N.Y. Advocates Push Clinton, Sanders to Talk Urban Policy

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N.Y. Advocates Push Clinton, Sanders to Talk Urban Policy

Candidates asked to address affordable housing.

A Bernie Sanders supporter holds a sign at a rally attended by Hillary Clinton in New York. (AP Photo/Richard Drew)

New York City lawmakers and advocates are seizing on the upcoming Democratic primary vote to push presidential candidates Hillary Clinton and Bernie Sanders to talk about big-city problems like housing that have gone largely undiscussed in the 2016 race thus far, reports Politico. The advocacy group Community Voices Heard, which represents low-income New York State families, has formally invited both Clinton and Sanders to tour a public housing facility ahead of the April 19 primary, in an attempt to elevate the issues to the national stage. Neither has accepted thus far.

“Housing has not been any part of the presidential campaign,” NYC Council Member Brad Lander told Politico. “[The] federal government has withdrawn from affordable housing. There’s been no new Section 8 certificates in years. There’s no senior housing, there’s not an ambitious national housing trust fund — and yet we’ve heard almost nothing from the candidates on this.”

While Clinton and Sanders have both been detailed about fixing the nation’s infrastructure, the candidate with the most specific urban agenda may actually have been former Maryland Governor and Baltimore Mayor Martin O’Malley, no longer in the race. Clinton officials dispute the charge that they have overlooked urban issues, pointing to her $125 billion economic revitalization program. That includes $25 billion for a housing investment program designed to increase affordable rental housing near job centers and schools.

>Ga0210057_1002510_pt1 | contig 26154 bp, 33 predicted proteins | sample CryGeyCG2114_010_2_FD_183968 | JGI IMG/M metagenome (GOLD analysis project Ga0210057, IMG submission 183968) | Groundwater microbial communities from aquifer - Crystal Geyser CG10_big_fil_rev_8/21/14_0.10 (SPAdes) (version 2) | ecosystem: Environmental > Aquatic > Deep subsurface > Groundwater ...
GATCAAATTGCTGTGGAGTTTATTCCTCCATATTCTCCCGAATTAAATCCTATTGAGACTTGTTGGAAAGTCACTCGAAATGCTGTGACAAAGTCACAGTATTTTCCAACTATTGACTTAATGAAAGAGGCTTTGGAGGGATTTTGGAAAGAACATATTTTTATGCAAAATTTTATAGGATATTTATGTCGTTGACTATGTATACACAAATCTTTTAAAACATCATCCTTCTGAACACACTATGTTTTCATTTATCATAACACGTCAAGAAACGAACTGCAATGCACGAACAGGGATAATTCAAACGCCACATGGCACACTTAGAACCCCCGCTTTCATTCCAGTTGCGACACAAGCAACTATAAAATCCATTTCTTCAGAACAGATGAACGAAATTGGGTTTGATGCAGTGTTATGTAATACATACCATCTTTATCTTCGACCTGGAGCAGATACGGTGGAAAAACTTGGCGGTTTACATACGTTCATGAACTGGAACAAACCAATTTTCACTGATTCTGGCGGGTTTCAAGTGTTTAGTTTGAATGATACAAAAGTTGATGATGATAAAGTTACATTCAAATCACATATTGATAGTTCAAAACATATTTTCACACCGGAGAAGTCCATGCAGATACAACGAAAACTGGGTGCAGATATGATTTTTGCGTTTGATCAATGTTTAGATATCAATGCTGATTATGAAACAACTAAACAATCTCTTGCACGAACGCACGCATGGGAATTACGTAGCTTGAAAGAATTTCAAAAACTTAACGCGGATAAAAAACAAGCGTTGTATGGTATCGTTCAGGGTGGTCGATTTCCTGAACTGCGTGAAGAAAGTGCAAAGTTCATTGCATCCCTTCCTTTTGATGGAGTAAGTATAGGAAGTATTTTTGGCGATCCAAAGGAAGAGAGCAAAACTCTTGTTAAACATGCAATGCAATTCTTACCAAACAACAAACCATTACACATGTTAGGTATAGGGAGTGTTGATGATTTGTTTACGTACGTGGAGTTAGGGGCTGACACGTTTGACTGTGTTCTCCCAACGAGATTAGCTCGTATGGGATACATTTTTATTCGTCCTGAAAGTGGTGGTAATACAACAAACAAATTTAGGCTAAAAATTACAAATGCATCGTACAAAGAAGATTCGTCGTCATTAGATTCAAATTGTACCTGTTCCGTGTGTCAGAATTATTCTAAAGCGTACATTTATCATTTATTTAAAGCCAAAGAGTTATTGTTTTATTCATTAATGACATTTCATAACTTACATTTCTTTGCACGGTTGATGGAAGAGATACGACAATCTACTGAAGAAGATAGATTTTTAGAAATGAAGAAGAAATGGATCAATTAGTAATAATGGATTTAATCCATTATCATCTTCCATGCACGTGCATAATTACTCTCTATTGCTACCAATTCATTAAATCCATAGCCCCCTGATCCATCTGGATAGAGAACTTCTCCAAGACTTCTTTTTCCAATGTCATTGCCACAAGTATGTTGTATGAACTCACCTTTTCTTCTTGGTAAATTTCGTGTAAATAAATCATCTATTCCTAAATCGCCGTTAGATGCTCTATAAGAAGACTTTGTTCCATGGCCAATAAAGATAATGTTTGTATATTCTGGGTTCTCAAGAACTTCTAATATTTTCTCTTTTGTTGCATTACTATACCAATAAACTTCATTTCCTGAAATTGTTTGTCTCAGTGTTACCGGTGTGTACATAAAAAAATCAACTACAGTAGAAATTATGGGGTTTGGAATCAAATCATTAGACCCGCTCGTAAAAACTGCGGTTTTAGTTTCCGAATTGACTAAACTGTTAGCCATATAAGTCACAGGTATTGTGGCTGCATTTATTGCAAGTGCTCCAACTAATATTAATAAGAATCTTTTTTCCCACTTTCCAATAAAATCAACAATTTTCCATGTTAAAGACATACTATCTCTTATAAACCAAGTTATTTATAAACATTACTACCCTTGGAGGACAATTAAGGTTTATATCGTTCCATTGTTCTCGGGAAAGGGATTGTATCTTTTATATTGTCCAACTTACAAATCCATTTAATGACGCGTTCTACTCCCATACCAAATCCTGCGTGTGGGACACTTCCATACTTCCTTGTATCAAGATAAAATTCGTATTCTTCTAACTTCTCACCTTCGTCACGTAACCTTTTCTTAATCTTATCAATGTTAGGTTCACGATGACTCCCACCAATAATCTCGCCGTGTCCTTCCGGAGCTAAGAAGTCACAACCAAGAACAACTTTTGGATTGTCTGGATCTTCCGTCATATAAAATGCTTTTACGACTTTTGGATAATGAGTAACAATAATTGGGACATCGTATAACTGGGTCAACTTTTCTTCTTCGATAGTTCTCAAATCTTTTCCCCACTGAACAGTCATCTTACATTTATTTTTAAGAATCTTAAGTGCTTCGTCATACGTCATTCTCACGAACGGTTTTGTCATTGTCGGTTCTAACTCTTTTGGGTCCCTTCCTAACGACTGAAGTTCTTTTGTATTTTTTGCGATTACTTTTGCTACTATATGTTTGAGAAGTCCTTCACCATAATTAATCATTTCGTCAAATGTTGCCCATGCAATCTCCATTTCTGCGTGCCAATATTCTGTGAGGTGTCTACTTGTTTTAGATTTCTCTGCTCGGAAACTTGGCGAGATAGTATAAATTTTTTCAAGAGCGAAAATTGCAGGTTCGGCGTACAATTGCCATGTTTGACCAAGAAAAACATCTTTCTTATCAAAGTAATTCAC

Sanders’ proposals focus more overtly on rural America than urban, despite the fact that 80 percent of Americans live in cities. Critics say he lacks an understanding of urban issues, while supporters point to his record as mayor of Burlington, Vermont, in the 1980s as evidence of his savvy. He’s generally credited with setting up and funding the community land trust there that has become a national model of success.

Republican candidates are largely ignoring — and sometimes even expressing disdain for — cities as well. (That’s partially because the early, major primary states are generally less urban than the nation as a whole.)

Sanders and Clinton will debate in Brooklyn on April 14, ahead of what is expected to be a contentious primary. While early predictions had Clinton easily beating Sanders in her adopted home state, he’s drawing large crowds and big support in New York City.

Jen Kinney is a freelance writer and documentary photographer. Her work has also appeared in Philadelphia Magazine, High Country News online, and the Anchorage Press. She is currently a student of radio production at the Salt Institute of Documentary Studies. See her work at jakinney.com.

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Tags: affordable housingcity hall2016 presidential election

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